Dinosaurs at 75

From plays about dinosaurs or smashing rocks, and songs about tricky tooth fairy admin, to a live Q & A with Boris, and a comedy about taking a show to Edinburgh—this could only be the Edinburgh Festival Fringe.

In its 75th year, and still recovering from the pandemic, the Fringe boasted in excess of 3,300 shows with stand-up comedy accounting for a huge 1,130 performances. These were presented by artists and companies from 63 countries from the Australian Briefs Bite Club to the Freedom Ballet of Ukraine.

Work covered innumerable topics with re-emergent themes including gender identity, neurodiversity, migration and, inevitably, lockdown, and came from newcomers to the Festival, veterans and national treasure Ian McKellen.

Hope Mill Theatre’s arrival with Classic!, a 60-minute romp through every classic novel you may have heard of, and a pioneering sword-fighting musical funded through NFTs (Blodlina: The Viking Musical) were both new entries this year.

Working in partnership with the Edinburgh Fringe Society, the inaugural Edinburgh Deaf Festival ran for seven days featuring drama, comedy, cabaret and more including a spectacular deaf rave.

Technology played its part in the Festival not just with online shows being made available to global audiences but with the addition of TikTok as a new partner, livecasting performances from the Festival’s 'taster' stages to the world and two screens on the Royal Mile.

Controversially, and with no prior consultation, there was no Fringe App—central to selling on-the-day and short notice tickets—due to budgetary constraints, and there was also protest at the axing of the half-price ticket hut from the Mound, but all of this was overshadowed by other attention-catching events.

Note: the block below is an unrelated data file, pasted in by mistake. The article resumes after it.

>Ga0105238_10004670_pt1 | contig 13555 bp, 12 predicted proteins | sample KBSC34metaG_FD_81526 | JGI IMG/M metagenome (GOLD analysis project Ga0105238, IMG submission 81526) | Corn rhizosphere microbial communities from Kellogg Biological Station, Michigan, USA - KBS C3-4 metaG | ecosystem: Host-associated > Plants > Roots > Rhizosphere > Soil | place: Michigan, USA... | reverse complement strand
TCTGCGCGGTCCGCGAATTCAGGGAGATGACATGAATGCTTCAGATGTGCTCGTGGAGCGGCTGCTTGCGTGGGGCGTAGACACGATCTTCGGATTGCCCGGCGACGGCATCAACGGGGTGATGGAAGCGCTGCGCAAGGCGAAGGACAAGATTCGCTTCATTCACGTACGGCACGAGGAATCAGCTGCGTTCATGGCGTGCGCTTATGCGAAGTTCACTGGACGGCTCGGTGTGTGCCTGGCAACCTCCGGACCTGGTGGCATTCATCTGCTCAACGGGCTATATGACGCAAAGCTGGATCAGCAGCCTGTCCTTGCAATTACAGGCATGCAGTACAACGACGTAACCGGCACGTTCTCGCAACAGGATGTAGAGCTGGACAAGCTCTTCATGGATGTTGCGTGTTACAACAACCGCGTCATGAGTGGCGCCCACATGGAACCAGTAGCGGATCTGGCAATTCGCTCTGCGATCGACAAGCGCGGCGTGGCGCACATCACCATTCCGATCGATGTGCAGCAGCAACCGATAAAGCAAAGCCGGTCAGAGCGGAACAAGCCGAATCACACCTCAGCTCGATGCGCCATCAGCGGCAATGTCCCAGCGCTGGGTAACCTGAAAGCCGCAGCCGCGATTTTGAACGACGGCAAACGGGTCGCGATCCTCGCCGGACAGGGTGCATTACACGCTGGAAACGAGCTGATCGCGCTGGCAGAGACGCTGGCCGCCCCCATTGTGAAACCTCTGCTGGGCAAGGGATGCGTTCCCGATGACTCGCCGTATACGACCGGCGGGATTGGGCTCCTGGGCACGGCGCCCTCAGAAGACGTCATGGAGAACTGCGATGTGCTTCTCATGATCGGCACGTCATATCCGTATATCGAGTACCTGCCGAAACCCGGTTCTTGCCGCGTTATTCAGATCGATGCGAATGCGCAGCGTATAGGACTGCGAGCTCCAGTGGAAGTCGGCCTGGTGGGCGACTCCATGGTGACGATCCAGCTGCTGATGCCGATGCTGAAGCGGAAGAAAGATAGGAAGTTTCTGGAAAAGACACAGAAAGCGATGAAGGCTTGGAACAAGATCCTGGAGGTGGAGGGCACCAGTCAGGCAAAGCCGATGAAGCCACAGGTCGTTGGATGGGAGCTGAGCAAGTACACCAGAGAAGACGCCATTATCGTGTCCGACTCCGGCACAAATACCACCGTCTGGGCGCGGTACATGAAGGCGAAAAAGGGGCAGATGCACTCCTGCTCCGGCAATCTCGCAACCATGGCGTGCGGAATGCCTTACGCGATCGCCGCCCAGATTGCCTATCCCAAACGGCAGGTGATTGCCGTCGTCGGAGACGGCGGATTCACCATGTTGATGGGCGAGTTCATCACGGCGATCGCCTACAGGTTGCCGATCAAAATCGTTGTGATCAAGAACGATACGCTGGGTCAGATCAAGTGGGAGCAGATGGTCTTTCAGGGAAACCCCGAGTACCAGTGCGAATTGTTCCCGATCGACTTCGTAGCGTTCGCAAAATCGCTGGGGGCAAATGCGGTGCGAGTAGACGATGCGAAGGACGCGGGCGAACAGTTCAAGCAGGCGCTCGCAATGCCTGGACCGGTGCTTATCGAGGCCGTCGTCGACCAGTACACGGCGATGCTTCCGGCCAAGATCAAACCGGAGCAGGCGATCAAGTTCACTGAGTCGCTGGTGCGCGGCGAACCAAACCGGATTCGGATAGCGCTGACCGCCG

Of course the Edinburgh Festival Fringe is no stranger to controversy and there is perhaps something wry about a panel of professionals (at one of more than 35 professional development events) discussing issues around producing theatre under the rising threat of censorship, and less than a week later Jerry Sadowitz’s show being cancelled at a few hours’ notice.

Sadowitz’s piece, Not for Anyone, was said to include “whacky impressions of Greta Thunberg, Frankie Boyle and deep vein thrombosis” but was taken down on grounds of “extreme racism, sexism, homophobia and misogyny” and/or getting his penis out on stage.

Naturally the red tops got overexcited about it so for a cooler-headed view I would recommend an opinion piece in The Guardian which asked Who went too far: Jerry Sadowitz or those who cancelled his Edinburgh fringe show?.

The Stage was also a still small voice of sense saying, “he is not being silenced for ever, he just can’t do this specific show at the Pleasance, which has a pretty good array of inclusive works of all kinds this year. He can do it elsewhere.”

They also made a point close to my heart, that the cancellation was a response to the reaction of witnesses, made up of both audience and staff members, and not the indignant rantings of people who enjoy being offended by something they haven’t seen and have the choice not to. More on that mentality elsewhere on the site.

But the Sadowitz tea-cup storm—which did him no harm at all (see next page)—was not the end of it.

Fringe show Tea Ceremony saw Cypriot performer Marios Ioannouin play a geisha, an act criticised for being "unashamed yellowface" and described as "publicly-licenced racism". The claims are vigorously denied by the play’s producers saying, “its themes are challenging for our audiences, but we refute any suggestion of yellowface or whitewashing—both of which are anathema to the show's message…”

With all this going on, perhaps it is unsurprising that the open letter to The Stage from company Nouveau Riche detailing their experiences of racism at the Festival didn’t get the media milage it deserved.

The Festival has long attracted criticism for lack of diversity and one has to ask oneself if, at 75, it has learnt anything at all in this regard.